Francisco de Goya


Goya paired this sheet depicting a solitary woman with one depicting a worker with his hands raised in anger and desperation. A melancholic tone is struck: some are resigned to fate, some rail against it. With an awareness of the larger forces at play in life, the artist showed empathy for the downtrodden, although the caption may have a sardonic edge. While Goya’s figures often appear deftly drawn by quick strokes of the brush, sheets such as this one— with its visible correction to the woman’s profile— indicate the great care he took with these drawings.

Francisco de Goya
Spanish; 1746–1828
Leave It All to Providence, from the Black Border Album, 1816–20
Black ink and gray wash


At the age of 48 and deafened by a serious illness, Goya began to produce hundreds of drawings, executed in series and often accompanied by a caption. He organized these drawings thematically into albums. In the Thaw Collection and on view nearby are works from Goya's early Madrid Album, and the provocative Witches and Old Women Album.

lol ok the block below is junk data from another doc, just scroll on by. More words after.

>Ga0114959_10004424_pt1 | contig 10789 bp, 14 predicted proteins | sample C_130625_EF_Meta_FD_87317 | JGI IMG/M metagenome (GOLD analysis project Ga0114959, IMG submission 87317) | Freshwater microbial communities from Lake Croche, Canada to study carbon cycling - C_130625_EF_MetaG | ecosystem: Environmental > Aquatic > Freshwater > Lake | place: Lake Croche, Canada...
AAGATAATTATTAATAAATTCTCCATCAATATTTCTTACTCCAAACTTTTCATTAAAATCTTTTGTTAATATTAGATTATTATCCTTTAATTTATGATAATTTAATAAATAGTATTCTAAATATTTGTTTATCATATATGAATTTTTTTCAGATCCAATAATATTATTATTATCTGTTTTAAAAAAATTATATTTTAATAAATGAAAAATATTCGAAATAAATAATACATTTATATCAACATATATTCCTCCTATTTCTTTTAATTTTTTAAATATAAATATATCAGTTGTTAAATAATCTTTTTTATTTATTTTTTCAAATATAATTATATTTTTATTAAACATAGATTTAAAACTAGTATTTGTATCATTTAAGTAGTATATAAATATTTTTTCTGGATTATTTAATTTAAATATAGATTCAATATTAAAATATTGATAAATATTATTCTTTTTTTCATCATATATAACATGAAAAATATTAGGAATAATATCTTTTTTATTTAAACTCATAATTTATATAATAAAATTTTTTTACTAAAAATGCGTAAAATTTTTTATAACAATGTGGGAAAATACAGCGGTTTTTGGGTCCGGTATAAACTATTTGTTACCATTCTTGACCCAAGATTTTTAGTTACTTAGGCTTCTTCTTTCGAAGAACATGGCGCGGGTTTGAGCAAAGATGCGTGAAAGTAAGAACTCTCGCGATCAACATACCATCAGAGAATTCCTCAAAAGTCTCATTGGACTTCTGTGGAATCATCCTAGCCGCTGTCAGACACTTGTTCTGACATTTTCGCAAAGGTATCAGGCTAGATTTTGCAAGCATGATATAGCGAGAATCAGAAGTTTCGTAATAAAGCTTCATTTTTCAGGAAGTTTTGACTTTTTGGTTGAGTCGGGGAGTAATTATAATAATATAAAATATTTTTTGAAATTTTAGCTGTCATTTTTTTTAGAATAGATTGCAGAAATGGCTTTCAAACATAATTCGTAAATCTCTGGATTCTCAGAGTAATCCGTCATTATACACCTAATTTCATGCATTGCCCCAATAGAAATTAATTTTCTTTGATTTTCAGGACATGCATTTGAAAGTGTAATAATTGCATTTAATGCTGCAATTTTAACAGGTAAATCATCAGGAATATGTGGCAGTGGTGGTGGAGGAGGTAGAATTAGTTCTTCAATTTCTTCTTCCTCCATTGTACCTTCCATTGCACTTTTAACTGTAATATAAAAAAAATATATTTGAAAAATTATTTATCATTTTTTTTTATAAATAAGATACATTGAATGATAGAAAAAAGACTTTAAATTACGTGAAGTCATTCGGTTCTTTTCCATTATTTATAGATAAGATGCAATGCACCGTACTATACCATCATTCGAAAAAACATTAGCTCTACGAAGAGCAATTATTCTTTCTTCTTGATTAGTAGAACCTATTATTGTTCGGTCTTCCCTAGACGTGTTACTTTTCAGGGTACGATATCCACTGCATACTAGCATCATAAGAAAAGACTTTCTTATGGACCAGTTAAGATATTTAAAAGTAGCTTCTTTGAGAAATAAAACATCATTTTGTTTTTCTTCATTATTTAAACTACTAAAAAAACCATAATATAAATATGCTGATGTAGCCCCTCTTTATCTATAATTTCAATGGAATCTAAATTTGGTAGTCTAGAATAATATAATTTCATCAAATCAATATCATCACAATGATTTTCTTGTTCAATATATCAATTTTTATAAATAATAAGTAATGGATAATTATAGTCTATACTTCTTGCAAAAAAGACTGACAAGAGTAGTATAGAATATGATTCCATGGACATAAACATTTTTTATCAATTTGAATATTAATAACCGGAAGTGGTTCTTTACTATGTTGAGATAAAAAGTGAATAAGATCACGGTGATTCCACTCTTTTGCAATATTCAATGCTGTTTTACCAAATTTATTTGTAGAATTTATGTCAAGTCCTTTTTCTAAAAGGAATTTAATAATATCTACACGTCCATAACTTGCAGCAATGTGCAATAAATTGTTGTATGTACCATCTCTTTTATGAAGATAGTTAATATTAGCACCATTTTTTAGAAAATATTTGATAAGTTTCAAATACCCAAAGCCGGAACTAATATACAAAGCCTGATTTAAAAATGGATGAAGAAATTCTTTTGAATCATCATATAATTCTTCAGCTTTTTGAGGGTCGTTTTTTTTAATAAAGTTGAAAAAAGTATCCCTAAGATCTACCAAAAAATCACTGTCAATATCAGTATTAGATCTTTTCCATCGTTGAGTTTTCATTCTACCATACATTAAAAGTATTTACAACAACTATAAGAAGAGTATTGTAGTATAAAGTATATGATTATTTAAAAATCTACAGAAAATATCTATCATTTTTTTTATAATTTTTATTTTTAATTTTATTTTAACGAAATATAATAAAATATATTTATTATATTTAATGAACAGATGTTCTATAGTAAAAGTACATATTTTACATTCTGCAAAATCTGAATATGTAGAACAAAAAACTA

This sheet is from the Black Border Album, containing drawings executed by Goya when he was in his seventies. The drawings are characterized by their bold execution, minimal background, and a thick border in black ink.

This sheet has the immediacy of a candid snapshot. Simple flicks of his brush reveal telling details of body language and expression that are acutely observed. Here, a solitary woman in a barren landscape gathers her cloak around her, arms concealed beneath it, close to the body in a protective, introspective position.

Her face is angled down, her brow shadowed by fabric, her mouth opened not in speech but naturally in thought. She's unaware of us or her surroundings. Notice the few strokes made with the tip of the brush dipped in varying strengths of ink wash that define her nose and open mouth.

That Goya could convincingly depict the thought process, the struggle to accept circumstances, relinquish control, and have faith in providence, in the form of a single figure on a virtually spare page, reveals his genius.